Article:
Test-driven development (TDD) ‘Tipping Point’

By · May 19, 2012 · Filed in Software Automated Testing
The Stickiness Factor

In his seminal work “The Tipping Point,” Malcom Gladwell describes ideas that take hold as epidemics – viral, if you will.  Gladwell identifies key factors that play a role in determining whether a particular trend will “tip” into wide-scale popularity. He calls these factors the Law of the Few, the Stickiness Factor, and the Power of Context.

The Law of the Few contends that before widespread popularity can be attained, a few key types of people must champion an idea.  Gladwell defines the Stickiness Factor as the quality that compels people to pay close, sustained attention to a product, concept, or idea.

The Power of Context

The concept that Gladwell terms the Power of Context is enormously important in determining whether a particular phenomenon will tip into widespread popularity. Even minute changes in the environment can play a major factor in the propensity of a given concept attaining the tipping point.  It’s this area that really turned things around on our current project.

Reaching the Tipping Point with TFD / TDD

We developed a game that awarded points based upon measured code coverage supplied by tests.  Our automated Continuous Integration system ran these automated tests and produced the results.  We have detailed on-line reports showing how much of the code base is “under test.”  Points were awarded for new tests, fixed bugs, improved code (based upon static code analysis) and delivered features.  Points were deducted for broken builds and improper coding idioms introduced.  And we made the “Leader Board” highly visible.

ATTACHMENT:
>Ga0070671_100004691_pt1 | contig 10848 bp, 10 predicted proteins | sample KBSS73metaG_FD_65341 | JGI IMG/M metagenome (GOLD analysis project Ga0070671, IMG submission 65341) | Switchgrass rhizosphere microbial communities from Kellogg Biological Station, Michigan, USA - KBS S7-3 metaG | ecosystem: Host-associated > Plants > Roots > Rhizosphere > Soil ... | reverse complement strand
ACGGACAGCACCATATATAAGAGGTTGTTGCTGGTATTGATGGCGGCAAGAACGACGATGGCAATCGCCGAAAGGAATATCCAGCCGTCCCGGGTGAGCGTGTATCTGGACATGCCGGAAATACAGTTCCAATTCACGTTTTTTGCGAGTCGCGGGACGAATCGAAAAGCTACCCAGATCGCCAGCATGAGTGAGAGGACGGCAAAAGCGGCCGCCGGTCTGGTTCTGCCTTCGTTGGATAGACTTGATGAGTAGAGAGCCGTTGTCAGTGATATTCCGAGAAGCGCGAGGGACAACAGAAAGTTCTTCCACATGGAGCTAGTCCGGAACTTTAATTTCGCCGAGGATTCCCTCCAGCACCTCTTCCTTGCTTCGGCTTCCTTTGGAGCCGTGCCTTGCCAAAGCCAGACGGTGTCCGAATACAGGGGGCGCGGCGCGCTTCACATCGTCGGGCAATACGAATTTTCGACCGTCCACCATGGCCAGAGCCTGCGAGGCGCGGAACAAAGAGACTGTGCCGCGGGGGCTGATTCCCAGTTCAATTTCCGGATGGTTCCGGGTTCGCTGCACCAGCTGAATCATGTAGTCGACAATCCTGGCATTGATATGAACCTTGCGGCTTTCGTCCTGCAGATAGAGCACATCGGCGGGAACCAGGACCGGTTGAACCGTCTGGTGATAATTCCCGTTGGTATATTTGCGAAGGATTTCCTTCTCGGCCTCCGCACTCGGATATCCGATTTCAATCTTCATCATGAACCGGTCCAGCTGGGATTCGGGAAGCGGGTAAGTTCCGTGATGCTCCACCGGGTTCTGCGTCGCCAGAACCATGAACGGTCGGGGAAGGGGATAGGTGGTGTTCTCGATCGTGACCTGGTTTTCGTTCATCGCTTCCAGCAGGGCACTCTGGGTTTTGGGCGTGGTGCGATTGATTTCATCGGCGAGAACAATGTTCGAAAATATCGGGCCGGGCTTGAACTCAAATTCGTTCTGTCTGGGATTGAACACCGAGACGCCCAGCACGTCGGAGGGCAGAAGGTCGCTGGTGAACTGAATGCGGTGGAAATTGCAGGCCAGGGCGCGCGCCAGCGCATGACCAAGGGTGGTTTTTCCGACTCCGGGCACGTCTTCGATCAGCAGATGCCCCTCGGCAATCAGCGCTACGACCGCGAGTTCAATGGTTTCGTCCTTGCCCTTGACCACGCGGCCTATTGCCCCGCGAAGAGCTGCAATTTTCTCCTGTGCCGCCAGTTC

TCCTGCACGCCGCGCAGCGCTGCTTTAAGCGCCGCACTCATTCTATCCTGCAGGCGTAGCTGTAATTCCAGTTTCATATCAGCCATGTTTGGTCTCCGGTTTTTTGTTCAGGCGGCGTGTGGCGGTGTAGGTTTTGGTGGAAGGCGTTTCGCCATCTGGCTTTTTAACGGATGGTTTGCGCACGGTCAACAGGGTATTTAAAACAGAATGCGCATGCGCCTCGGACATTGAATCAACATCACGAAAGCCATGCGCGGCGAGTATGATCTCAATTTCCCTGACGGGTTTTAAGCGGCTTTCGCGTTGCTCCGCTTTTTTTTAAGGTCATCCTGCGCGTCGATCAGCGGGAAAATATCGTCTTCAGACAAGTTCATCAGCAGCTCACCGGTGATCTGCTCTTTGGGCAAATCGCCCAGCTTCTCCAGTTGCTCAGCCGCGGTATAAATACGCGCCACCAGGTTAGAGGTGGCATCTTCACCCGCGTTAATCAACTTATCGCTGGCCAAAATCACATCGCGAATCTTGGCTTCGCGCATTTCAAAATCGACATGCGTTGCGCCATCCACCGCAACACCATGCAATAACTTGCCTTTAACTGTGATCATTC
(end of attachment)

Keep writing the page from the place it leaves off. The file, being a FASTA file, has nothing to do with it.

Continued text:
In a single three-week Sprint, more than 400 tests were created that increased code coverage by more than 10%.   Defect density plummeted and the developers were freed from bug fixes and spent their time in more interesting pursuits.   We now have the beginnings of a Regression Test Suite that will mitigate the introduction of new bugs and recurrence of old bugs as new features are added to the project.  The same tests also act to verify and clarify requirements and head off many misunderstandings.  And, of course, the business group appreciates the noticeable improvement in code quality.

I believe that we reached the tipping point and now, on our next Sprint, everyone seems to be moving towards a TFD/TDD mindset.  Of course time will tell – I’ll keep you posted.

Rod Bray
Partner, Web Financial Solutions (WFS)
Agile Coach, Certified ScrumMaster
Principle Training Instructor & Software Architect

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